In general practice, chest pain is a very common clinical complaint. The general practitioner’s decision to refer a patient to hospital is mainly based on chest pain characterization, patient's cardiovascular history, as well as electrocardiographic and hemodynamic changes. Acute coronary syndrome (ACS) remains the main diagnostic challenge. In this case, a coronary angiography must generally be performed, but the delay will depend on the type of ACS. ST-segment elevation myocardial infarction (STEMI) requires rapid transport to the emergency room, given that the time to reperfusion (time span from diagnosis to coronary reperfusion, ideally <60 min) determines the patient’s prognosis. Patients with non-ST segment infarction (NSTE-ACS) should undergo angiography within 24 to 72 hours. Platelet inhibitors (aspirin and P2Y12 receptor inhibitors) are the cornerstone of pharmacological treatment. They are generally administered over 1 year. Beyond initial diagnosis, the general practitioner also plays a crucial role in ensuring continuity of care following hospitalization, since these patients are at high risk of relapse.

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Doctor, my head is spinning…

Naïma Deggouj(1), Daniel Moens(2), Daniele De Siati(1) Published in the journal : October 2018 Category : Examens cliniques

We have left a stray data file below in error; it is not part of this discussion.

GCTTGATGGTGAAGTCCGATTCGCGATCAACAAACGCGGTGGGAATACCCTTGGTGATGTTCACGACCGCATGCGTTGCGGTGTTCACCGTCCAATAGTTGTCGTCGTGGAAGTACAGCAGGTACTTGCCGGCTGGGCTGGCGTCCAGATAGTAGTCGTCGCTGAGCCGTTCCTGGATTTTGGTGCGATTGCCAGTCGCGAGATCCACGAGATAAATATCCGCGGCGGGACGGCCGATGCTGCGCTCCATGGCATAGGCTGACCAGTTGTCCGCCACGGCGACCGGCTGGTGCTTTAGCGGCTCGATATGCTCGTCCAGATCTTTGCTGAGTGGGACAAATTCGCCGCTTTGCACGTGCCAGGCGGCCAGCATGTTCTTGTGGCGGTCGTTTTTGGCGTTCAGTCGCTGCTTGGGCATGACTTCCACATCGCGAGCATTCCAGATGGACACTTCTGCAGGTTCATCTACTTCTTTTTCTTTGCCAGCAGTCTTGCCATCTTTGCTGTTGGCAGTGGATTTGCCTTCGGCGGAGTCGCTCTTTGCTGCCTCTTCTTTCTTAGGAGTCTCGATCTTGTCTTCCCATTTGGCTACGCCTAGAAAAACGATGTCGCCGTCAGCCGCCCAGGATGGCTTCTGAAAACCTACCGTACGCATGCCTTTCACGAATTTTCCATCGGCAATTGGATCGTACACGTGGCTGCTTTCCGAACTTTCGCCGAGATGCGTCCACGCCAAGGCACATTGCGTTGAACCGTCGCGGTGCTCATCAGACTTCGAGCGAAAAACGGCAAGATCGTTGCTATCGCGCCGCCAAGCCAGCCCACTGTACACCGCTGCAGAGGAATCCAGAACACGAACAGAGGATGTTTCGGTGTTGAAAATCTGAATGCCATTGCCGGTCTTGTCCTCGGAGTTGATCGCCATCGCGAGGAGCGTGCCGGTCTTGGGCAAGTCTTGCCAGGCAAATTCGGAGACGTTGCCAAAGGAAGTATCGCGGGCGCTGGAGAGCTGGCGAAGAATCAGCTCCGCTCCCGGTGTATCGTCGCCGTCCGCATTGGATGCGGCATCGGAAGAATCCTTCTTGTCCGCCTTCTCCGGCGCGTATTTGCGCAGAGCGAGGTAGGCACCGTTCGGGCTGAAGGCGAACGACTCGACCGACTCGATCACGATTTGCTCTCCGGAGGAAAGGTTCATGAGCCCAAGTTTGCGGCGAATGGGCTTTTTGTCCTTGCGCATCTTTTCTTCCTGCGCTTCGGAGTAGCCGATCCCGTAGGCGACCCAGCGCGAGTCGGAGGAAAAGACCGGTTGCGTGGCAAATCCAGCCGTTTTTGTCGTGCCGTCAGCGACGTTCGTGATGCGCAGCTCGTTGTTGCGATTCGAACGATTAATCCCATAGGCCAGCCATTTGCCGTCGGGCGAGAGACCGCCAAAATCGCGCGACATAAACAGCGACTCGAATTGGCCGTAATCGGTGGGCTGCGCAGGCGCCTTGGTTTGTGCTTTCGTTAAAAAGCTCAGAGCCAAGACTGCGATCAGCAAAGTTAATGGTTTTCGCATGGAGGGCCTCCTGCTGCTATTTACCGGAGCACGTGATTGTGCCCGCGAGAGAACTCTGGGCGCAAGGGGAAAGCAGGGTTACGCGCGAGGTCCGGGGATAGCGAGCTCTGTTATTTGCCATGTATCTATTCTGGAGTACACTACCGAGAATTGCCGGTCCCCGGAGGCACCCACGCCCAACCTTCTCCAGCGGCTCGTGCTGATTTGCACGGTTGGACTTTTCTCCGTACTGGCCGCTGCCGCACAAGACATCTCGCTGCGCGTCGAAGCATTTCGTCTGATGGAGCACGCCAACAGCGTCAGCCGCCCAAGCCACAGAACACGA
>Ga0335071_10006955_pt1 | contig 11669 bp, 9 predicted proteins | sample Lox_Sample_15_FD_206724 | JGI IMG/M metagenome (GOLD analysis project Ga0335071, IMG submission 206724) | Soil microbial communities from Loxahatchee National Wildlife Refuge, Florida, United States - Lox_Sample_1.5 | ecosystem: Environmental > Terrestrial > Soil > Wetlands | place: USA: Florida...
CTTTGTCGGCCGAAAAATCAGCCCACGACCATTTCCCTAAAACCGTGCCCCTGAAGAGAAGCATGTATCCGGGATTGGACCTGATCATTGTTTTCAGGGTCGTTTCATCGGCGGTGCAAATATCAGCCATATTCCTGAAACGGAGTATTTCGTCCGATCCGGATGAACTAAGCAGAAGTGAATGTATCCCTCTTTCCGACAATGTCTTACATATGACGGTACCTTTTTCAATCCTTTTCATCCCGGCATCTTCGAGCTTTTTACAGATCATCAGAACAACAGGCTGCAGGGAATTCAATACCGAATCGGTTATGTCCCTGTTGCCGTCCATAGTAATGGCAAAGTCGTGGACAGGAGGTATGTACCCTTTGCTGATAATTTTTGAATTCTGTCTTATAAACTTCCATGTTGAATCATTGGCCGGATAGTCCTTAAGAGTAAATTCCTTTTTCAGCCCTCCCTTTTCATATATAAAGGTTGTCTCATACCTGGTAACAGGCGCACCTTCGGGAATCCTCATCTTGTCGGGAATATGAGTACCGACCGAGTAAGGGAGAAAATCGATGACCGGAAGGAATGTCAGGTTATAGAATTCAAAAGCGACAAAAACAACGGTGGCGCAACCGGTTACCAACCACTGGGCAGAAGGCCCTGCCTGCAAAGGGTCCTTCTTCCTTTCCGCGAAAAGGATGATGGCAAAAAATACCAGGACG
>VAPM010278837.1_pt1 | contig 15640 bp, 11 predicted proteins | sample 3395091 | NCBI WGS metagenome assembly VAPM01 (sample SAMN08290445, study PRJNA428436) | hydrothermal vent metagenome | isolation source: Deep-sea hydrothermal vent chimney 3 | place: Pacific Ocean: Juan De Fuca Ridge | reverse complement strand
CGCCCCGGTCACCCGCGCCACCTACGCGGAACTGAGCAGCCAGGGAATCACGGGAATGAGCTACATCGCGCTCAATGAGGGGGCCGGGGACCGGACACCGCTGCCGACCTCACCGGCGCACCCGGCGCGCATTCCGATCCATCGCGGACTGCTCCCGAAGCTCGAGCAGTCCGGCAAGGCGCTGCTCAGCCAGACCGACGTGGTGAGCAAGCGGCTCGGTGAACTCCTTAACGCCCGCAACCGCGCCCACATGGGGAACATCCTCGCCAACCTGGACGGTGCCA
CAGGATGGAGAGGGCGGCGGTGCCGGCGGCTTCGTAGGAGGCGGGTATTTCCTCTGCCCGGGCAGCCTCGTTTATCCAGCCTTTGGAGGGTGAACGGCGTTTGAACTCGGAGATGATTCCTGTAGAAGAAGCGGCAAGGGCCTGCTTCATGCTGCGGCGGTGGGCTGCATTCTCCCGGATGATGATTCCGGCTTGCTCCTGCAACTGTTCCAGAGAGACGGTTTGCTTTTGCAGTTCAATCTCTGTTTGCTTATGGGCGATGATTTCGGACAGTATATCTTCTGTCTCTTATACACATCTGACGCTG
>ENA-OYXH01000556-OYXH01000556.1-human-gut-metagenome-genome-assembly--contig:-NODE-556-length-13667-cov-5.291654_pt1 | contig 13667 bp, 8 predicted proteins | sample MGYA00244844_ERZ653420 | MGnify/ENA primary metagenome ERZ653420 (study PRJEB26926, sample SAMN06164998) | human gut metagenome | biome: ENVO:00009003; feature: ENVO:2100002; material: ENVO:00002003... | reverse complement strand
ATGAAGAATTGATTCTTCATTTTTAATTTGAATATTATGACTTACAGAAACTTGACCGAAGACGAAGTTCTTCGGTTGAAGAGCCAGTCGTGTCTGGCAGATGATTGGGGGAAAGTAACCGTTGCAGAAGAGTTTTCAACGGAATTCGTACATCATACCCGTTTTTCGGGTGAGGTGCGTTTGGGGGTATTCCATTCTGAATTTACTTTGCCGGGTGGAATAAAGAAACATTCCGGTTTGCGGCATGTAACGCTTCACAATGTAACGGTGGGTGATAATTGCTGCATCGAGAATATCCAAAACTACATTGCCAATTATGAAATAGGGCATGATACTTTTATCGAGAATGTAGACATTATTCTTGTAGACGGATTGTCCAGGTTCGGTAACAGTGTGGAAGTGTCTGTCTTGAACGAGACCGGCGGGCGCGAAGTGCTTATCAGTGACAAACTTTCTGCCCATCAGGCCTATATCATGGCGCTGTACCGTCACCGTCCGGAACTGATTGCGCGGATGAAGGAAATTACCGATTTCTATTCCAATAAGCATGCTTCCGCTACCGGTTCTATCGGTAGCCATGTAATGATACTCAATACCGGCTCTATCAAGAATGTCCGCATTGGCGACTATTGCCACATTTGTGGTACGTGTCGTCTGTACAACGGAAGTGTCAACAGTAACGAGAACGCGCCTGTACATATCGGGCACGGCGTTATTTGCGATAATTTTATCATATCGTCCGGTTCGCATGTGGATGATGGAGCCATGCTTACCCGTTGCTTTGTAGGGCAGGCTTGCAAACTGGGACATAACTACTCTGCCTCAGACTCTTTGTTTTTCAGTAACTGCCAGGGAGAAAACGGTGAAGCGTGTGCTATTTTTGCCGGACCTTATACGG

When contacted by a patient suffering from acute vertigo or dizziness, the general practitioner needs easy clinical tools enabling him to screen for urgent and life-threatening central vestibular disorders in a timely and reliable manner. Some subjective complaints are red flags that indicate the need for a rapid medical examination before a possible referral to a neurology emergency unit. Using the HINTS tool must be further promoted, given that it proved to be specific and sensitive in detecting central vestibular disorders. After a review of the subjective symptoms and clinical signs that evoke central vestibular disorders, the article presents the most frequent peripheral vestibular disorders.

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Role of Mindfulness-Based Interventions (MBI) in general practice : case of an adolescent suffering from fatigue with school dropout

Olivier Bernard Published in the journal : October 2018 Category : Stratégies

A mother makes an appointment at her general practitioner’s (GP) clinic for her son who complains about fatigue and has dropped out of school. After a reassuring anamnesis, clinical examination, and blood tests, the process analysis highlights avoidance behavior.

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General practice and emergency medical services

Eric Marion Published in the journal : October 2018 Category : Stratégies

General practice is not a big user of emergency medical services, with less than 10% of phone calls coming from patients’ home. However, it has a key role to play in the proper functioning of the “acute cardiology” and stroke departments through patient education and rapid dialing of the 112 emergency number.